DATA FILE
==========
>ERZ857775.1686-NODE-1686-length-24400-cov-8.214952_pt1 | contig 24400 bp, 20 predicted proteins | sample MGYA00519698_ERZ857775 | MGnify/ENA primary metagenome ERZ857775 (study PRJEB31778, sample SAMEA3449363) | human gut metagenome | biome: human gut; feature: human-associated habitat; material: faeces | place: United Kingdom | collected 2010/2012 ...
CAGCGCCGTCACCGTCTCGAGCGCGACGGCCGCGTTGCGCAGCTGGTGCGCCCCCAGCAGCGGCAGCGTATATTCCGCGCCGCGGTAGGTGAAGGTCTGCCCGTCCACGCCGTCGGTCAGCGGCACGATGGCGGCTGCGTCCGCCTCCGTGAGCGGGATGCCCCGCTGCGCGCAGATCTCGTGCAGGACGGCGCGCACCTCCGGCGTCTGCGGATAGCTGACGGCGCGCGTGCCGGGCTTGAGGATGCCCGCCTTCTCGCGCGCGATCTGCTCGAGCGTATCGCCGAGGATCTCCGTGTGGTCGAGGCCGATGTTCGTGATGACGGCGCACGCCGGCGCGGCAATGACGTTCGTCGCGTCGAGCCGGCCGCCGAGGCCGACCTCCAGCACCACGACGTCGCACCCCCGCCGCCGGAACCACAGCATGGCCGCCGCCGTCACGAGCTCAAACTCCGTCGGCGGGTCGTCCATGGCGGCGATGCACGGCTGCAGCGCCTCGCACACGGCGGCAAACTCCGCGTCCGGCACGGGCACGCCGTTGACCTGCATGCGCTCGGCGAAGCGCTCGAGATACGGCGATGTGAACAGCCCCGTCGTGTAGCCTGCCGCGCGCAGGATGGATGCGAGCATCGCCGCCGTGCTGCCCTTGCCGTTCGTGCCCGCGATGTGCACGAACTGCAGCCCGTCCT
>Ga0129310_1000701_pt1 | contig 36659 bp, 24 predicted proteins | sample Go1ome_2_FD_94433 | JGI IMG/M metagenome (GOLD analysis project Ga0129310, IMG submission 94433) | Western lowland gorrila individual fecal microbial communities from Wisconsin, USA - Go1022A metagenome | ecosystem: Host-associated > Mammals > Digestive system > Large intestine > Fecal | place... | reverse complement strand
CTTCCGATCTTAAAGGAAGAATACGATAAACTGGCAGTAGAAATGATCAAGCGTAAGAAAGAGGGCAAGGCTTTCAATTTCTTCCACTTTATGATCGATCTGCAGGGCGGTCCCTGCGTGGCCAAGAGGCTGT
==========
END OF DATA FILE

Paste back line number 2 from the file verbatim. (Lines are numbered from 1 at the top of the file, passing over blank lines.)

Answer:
CAGCGCCGTCACCGTCTCGAGCGCGACGGCCGCGTTGCGCAGCTGGTGCGCCCCCAGCAGCGGCAGCGTATATTCCGCGCCGCGGTAGGTGAAGGTCTGCCCGTCCACGCCGTCGGTCAGCGGCACGATGGCGGCTGCGTCCGCCTCCGTGAGCGGGATGCCCCGCTGCGCGCAGATCTCGTGCAGGACGGCGCGCACCTCCGGCGTCTGCGGATAGCTGACGGCGCGCGTGCCGGGCTTGAGGATGCCCGCCTTCTCGCGCGCGATCTGCTCGAGCGTATCGCCGAGGATCTCCGTGTGGTCGAGGCCGATGTTCGTGATGACGGCGCACGCCGGCGCGGCAATGACGTTCGTCGCGTCGAGCCGGCCGCCGAGGCCGACCTCCAGCACCACGACGTCGCACCCCCGCCGCCGGAACCACAGCATGGCCGCCGCCGTCACGAGCTCAAACTCCGTCGGCGGGTCGTCCATGGCGGCGATGCACGGCTGCAGCGCCTCGCACACGGCGGCAAACTCCGCGTCCGGCACGGGCACGCCGTTGACCTGCATGCGCTCGGCGAAGCGCTCGAGATACGGCGATGTGAACAGCCCCGTCGTGTAGCCTGCCGCGCGCAGGATGGATGCGAGCATCGCCGCCGTGCTGCCCTTGCCGTTCGTGCCCGCGATGTGCACGAACTGCAGCCCGTCCT